Short Stories, Irish literature, Classics, Modern Fiction, Contemporary Literary Fiction, The Japanese Novel, Post Colonial Asian Fiction, The Legacy of the Austro-Hungarian Empire and quality Historical Novels are Among my Interests

Monday, January 13, 2020

An Unnecessary Woman by Rabih Alameddine - 2014 - 298 Pages

Not long ago Amazon suggested An Unnecessary Woman by Rabih Alameddine was a work I might enjoy.  Amazon has nearly 25 years of data on my purchases and browsing so I do normally look at their suggestions.  In this case, they were totally right.  The book was available in the Kindle Unlimited Program (I am on a three months trial membership for $0.99 a month) so of course I selected read now.

When I began my Blog July 9, 2009 I planned to focus on literature about people who lead Reading centered lives.  Since then I have gone down many literary rabbit holes but this concept still animates  me.  An Unnecessary Woman is a quintessential book about the reading life.

This turned out to be a perfect book for me to read at my current juncture in life.  Set in Beruit in a time of civil violence on a dangerous scale, the narrator is a 72 year old woman, Aaliya,  who truly has lived a reading life.    She sees her past through the works she has read.  She is coping with her physical decay, as am I, looking back on her life and the people she had known.

Her husband, whom  she has scant regard for, is deceased, the love of her life was another woman.  She has no children.  In her environment lesbian relationships were unacceptable to most.

The novel ranges from long interior monologues to extended descriptions of the hardships of life in Beruit.  The narrator speaks very harshly of Beruit but you can sense her deep love for the city.  

The heart of this book is in Aaliya's dialogues with her vast, and I do mean vast readings.  Her birth language is Arabic, she is fluent in French and capable in English.  She spent most of her adult life working in a modest book store.  She has translated over fifty books from French into Arabic.  Once she completes a translation, she puts it in notebook.  None of her translations are ever published.  She is currently working on Austerlitz by W. G. Sebald. There are very interesting reflection on translating Sebald from the French translation to English.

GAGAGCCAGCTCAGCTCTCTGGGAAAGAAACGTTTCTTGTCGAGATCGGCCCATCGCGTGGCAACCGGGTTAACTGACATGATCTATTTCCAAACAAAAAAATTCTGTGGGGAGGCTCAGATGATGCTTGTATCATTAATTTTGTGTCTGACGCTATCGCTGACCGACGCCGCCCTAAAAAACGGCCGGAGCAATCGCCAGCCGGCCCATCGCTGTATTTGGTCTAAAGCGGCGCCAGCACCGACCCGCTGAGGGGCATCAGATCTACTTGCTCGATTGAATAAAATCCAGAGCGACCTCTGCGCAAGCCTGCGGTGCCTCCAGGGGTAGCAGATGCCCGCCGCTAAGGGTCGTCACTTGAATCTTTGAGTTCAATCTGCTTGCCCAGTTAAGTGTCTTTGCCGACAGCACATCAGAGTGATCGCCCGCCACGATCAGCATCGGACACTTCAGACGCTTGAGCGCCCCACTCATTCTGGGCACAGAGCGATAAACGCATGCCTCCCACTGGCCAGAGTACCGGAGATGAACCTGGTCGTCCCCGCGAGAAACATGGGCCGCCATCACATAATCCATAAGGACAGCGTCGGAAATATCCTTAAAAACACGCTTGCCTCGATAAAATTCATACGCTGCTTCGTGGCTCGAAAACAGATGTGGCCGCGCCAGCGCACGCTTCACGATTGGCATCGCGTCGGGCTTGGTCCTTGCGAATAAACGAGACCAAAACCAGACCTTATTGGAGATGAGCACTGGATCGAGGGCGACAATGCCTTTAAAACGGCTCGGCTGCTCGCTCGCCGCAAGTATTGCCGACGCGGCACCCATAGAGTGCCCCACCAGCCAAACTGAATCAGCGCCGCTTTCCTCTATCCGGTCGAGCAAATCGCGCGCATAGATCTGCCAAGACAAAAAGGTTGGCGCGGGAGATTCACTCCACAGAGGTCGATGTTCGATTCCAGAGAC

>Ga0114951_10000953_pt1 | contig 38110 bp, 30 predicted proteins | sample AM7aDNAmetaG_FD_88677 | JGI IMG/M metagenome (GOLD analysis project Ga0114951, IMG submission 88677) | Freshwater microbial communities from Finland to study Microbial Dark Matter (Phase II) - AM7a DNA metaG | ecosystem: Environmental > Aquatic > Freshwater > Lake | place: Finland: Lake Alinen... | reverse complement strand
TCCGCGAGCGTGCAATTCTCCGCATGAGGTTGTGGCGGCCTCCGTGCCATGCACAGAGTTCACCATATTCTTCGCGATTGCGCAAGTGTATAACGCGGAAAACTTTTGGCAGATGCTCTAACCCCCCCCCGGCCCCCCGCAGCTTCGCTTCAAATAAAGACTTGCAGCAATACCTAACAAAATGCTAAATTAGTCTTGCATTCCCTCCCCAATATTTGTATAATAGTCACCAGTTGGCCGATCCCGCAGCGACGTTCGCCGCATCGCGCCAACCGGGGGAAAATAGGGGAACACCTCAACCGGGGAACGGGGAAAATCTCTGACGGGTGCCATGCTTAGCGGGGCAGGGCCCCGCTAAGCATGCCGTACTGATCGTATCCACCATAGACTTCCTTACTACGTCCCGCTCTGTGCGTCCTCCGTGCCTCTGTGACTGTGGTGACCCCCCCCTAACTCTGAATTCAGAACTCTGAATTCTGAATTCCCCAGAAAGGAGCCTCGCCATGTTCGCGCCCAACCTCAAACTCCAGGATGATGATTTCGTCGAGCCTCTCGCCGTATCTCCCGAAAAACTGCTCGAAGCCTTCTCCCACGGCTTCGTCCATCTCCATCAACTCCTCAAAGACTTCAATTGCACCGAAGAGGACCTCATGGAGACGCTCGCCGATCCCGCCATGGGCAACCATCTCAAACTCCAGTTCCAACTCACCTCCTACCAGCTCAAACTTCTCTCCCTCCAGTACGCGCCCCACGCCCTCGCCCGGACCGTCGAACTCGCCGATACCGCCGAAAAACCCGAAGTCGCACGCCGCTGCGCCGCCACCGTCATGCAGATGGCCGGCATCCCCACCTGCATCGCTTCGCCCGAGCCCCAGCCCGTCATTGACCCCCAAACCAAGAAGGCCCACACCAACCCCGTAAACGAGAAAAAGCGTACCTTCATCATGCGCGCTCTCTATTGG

"Rabih Alameddine was born in Amman, Jordan to Lebanese parents, and grew up in Kuwait and Lebanon. He was educated in England and America, and has an engineering degree from UCLA and an MBA from the University of San Francisco. He is also the author of the novel Koolaids: Or The Art of War, the story collection, The Perv, and, most recently, I, the Divine: A Novel in First Chapters. His pieces have appeared in Zoetrope, The Evening Standard and Al-Hayat, among others. Mr. Alameddine, a painter as well as an author, has had solo gallery exhibitions in cities throughout the United States, Europe and the Middle East. He has lectured at numerous universities including M.I.T and the American University of Beirut in Lebanon. Mr. Alameddine was the recipient of a Guggenheim Foundation fellowship in 2002. He divides his time between San Francisco and Beirut." .  From Amazon


Terra said...

This book sounds fascinating to me, I can relate to the age of the woman, the book environment, and the setting of Beirut. I visited Beirut long ago when I was a college student.

shelleyrae @ book'd out said...

It sounds like an intriguing way in which to relate an autobiography. Thanks for sharing your thoughts

Prashant C. Trikannad said...

Thanks for reviewing this book, Mel. It does sound fascinating for so many reasons, from the title onwards.